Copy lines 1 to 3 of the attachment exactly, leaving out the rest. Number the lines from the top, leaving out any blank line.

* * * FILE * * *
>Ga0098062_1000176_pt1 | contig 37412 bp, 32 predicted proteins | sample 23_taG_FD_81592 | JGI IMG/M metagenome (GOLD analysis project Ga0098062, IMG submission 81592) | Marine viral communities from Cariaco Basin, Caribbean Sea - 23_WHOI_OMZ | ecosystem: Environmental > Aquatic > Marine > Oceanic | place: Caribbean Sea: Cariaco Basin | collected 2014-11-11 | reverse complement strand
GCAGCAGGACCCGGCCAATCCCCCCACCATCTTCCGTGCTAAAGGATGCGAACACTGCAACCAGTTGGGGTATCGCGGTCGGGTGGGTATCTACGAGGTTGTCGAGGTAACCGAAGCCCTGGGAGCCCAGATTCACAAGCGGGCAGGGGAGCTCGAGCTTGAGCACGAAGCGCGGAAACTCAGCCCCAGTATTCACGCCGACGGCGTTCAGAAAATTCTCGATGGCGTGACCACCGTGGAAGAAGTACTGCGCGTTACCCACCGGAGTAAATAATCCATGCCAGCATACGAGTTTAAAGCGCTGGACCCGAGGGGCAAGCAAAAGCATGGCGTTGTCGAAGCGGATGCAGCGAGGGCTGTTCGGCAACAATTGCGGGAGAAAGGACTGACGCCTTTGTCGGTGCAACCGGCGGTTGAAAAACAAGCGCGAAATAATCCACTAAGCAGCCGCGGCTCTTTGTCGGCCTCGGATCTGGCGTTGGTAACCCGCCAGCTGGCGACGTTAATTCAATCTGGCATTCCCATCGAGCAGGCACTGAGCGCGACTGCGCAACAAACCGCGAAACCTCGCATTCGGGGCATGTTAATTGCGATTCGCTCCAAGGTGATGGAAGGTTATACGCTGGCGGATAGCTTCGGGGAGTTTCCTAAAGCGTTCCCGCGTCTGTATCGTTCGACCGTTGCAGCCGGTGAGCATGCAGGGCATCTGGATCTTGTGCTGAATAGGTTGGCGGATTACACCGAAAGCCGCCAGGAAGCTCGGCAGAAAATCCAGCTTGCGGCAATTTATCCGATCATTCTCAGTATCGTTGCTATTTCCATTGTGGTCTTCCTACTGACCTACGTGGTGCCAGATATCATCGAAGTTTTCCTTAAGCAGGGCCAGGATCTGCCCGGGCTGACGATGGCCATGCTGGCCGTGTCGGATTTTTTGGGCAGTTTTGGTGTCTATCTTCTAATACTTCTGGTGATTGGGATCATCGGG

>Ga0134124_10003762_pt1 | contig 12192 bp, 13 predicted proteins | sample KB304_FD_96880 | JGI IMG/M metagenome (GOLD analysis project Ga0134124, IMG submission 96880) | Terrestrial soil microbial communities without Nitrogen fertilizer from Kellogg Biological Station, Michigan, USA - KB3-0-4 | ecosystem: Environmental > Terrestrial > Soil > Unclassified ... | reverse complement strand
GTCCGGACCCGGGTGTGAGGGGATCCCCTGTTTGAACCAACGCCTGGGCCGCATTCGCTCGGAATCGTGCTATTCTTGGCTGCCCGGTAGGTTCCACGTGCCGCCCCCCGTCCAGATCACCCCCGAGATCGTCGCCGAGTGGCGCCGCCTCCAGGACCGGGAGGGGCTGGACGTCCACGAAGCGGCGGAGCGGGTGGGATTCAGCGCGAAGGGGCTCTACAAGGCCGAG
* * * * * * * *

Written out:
>Ga0098062_1000176_pt1 | contig 37412 bp, 32 predicted proteins | sample 23_taG_FD_81592 | JGI IMG/M metagenome (GOLD analysis project Ga0098062, IMG submission 81592) | Marine viral communities from Cariaco Basin, Caribbean Sea - 23_WHOI_OMZ | ecosystem: Environmental > Aquatic > Marine > Oceanic | place: Caribbean Sea: Cariaco Basin | collected 2014-11-11 | reverse complement strand
GCAGCAGGACCCGGCCAATCCCCCCACCATCTTCCGTGCTAAAGGATGCGAACACTGCAACCAGTTGGGGTATCGCGGTCGGGTGGGTATCTACGAGGTTGTCGAGGTAACCGAAGCCCTGGGAGCCCAGATTCACAAGCGGGCAGGGGAGCTCGAGCTTGAGCACGAAGCGCGGAAACTCAGCCCCAGTATTCACGCCGACGGCGTTCAGAAAATTCTCGATGGCGTGACCACCGTGGAAGAAGTACTGCGCGTTACCCACCGGAGTAAATAATCCATGCCAGCATACGAGTTTAAAGCGCTGGACCCGAGGGGCAAGCAAAAGCATGGCGTTGTCGAAGCGGATGCAGCGAGGGCTGTTCGGCAACAATTGCGGGAGAAAGGACTGACGCCTTTGTCGGTGCAACCGGCGGTTGAAAAACAAGCGCGAAATAATCCACTAAGCAGCCGCGGCTCTTTGTCGGCCTCGGATCTGGCGTTGGTAACCCGCCAGCTGGCGACGTTAATTCAATCTGGCATTCCCATCGAGCAGGCACTGAGCGCGACTGCGCAACAAACCGCGAAACCTCGCATTCGGGGCATGTTAATTGCGATTCGCTCCAAGGTGATGGAAGGTTATACGCTGGCGGATAGCTTCGGGGAGTTTCCTAAAGCGTTCCCGCGTCTGTATCGTTCGACCGTTGCAGCCGGTGAGCATGCAGGGCATCTGGATCTTGTGCTGAATAGGTTGGCGGATTACACCGAAAGCCGCCAGGAAGCTCGGCAGAAAATCCAGCTTGCGGCAATTTATCCGATCATTCTCAGTATCGTTGCTATTTCCATTGTGGTCTTCCTACTGACCTACGTGGTGCCAGATATCATCGAAGTTTTCCTTAAGCAGGGCCAGGATCTGCCCGGGCTGACGATGGCCATGCTGGCCGTGTCGGATTTTTTGGGCAGTTTTGGTGTCTATCTTCTAATACTTCTGGTGATTGGGATCATCGGG

>Ga0134124_10003762_pt1 | contig 12192 bp, 13 predicted proteins | sample KB304_FD_96880 | JGI IMG/M metagenome (GOLD analysis project Ga0134124, IMG submission 96880) | Terrestrial soil microbial communities without Nitrogen fertilizer from Kellogg Biological Station, Michigan, USA - KB3-0-4 | ecosystem: Environmental > Terrestrial > Soil > Unclassified ... | reverse complement strand